One of my little retirement projects is to evolve the perfect hanging basket. It’s not going well so far. At my current rate of progress I will be a centenarian before I get it right. This is my sixth year of experimentation here in Brixham, and the years have gone like this:
Year 1: Beautiful, mixed baskets that flowered all summer. That’s because I bought them ready-made from the garden centre at a whopping £40 each! Easy when you’re in gainful employment.
Year 2: Planted up my own selection in the hardware from previous year. I bought mixed plants plants called ‘the hanging basket selection’. It was really boring. Huge amounts of tedious foliage with the odd red flower here and there. If you’d been colour-blind, you wouldn’t have known it was flowering at all. Whose idea was that, Mr B&Q buyer?
Year 3: Forgot. By the time I got to the shops in late May, all the hanging basket plants were sold out. We didn’t have baskets that year.
Year 4: In an early manifestation of the tightwaddery I am currently trying to make into a fine art, I decided to go minimalist. Plants grow to fill the available space, right? So if I just put three in each basket, they will grow bigger. It worked, but I forgot that when one has finished flowering and dies, a third of your display has gone, too. We had baskets that looked half dead half the time.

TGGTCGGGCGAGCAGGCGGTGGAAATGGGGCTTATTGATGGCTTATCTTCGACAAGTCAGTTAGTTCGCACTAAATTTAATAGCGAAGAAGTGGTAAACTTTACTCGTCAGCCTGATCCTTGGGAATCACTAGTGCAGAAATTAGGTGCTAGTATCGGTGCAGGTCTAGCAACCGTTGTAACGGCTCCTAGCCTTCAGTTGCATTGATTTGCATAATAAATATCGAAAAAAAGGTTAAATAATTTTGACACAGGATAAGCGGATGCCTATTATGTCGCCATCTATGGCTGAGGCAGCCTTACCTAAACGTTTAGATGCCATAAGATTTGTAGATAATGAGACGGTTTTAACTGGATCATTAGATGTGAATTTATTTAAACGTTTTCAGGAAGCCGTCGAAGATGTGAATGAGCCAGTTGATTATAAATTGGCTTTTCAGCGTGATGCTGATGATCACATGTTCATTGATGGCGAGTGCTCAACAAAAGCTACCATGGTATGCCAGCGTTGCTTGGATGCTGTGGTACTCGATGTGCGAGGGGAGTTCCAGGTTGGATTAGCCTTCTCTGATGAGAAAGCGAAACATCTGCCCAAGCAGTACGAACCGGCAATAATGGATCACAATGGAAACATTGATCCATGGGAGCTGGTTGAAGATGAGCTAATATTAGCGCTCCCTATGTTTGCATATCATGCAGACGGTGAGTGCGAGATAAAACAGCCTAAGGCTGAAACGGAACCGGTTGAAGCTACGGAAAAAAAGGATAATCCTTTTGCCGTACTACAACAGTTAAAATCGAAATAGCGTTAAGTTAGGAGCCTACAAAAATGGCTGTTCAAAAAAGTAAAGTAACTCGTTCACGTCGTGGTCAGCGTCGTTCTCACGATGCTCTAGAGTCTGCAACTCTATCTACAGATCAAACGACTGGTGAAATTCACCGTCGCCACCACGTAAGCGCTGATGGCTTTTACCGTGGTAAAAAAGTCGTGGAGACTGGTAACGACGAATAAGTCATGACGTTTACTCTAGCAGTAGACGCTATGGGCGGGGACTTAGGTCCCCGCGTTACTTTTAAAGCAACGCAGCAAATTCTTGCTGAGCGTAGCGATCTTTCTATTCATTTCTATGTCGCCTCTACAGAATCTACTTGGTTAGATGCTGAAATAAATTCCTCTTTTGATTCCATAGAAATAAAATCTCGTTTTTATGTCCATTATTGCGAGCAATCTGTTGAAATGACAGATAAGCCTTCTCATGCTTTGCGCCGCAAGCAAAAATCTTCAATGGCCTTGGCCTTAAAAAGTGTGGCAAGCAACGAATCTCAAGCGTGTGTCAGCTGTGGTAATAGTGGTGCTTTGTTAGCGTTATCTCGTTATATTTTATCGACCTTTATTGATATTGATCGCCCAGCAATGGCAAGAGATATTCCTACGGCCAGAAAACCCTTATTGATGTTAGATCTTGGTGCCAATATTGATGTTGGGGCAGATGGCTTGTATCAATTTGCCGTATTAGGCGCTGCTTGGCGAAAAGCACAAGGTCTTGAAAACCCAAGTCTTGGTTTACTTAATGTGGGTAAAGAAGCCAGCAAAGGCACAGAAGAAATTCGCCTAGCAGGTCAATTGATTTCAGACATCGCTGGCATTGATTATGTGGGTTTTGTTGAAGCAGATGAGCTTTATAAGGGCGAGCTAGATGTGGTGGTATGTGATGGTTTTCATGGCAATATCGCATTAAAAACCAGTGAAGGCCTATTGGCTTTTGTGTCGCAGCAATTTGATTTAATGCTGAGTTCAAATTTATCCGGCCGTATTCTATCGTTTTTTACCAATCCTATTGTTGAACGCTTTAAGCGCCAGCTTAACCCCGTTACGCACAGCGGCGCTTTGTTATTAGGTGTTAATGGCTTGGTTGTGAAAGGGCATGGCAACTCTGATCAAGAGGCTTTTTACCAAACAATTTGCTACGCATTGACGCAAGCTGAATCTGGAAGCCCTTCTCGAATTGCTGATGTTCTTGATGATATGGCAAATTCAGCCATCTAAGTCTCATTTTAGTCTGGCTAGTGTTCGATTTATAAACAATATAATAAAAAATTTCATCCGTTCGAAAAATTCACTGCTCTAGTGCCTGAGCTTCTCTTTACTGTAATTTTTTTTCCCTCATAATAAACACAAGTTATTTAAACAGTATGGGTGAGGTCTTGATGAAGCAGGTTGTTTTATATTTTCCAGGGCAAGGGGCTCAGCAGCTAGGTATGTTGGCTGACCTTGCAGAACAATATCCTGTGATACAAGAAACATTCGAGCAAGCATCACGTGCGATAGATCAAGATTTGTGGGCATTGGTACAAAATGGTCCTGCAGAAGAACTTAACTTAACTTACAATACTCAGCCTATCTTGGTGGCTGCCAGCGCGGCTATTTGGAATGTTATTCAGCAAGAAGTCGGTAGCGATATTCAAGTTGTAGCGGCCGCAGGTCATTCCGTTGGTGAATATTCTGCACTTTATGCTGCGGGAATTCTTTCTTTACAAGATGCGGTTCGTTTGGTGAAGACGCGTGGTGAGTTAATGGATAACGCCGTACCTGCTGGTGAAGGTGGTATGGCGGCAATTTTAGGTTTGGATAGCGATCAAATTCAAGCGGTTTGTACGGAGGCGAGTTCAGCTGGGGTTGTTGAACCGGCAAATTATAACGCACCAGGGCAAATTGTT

Year 5: In April I bought a range of lovely, strapping, healthy plants from a local garden centre. By June my baskets were in full flower. Beautiful! Unfortunately, it all peaked too soon, and by July all was over. According to our local horticultural society expert, you shouldn’t put baskets out until June at the earliest.
Year 6: This year, I’m going super cheap. I’ve bought a pack of ‘Hanging basket’ seeds from Trago Mills – 75p!
Adding the cost of basket liners and compost, that brings my five hanging baskets in at under a tenner, instead of the 200 quid they were five years ago. Doesn’t it give you a delicious, tightwad shiver down your spine? It does me!
Things are going reasonably well so far. I could have done with planting the seeds at different times – the nasturtiums (nasturtia?) are all over the place and ready to flower, while the lobelia is still only as big as cress, but I live in hope.
I’ll plant them out next week and get them out ready for the first week in June, as per the horticultural expert. Let’s see what happens.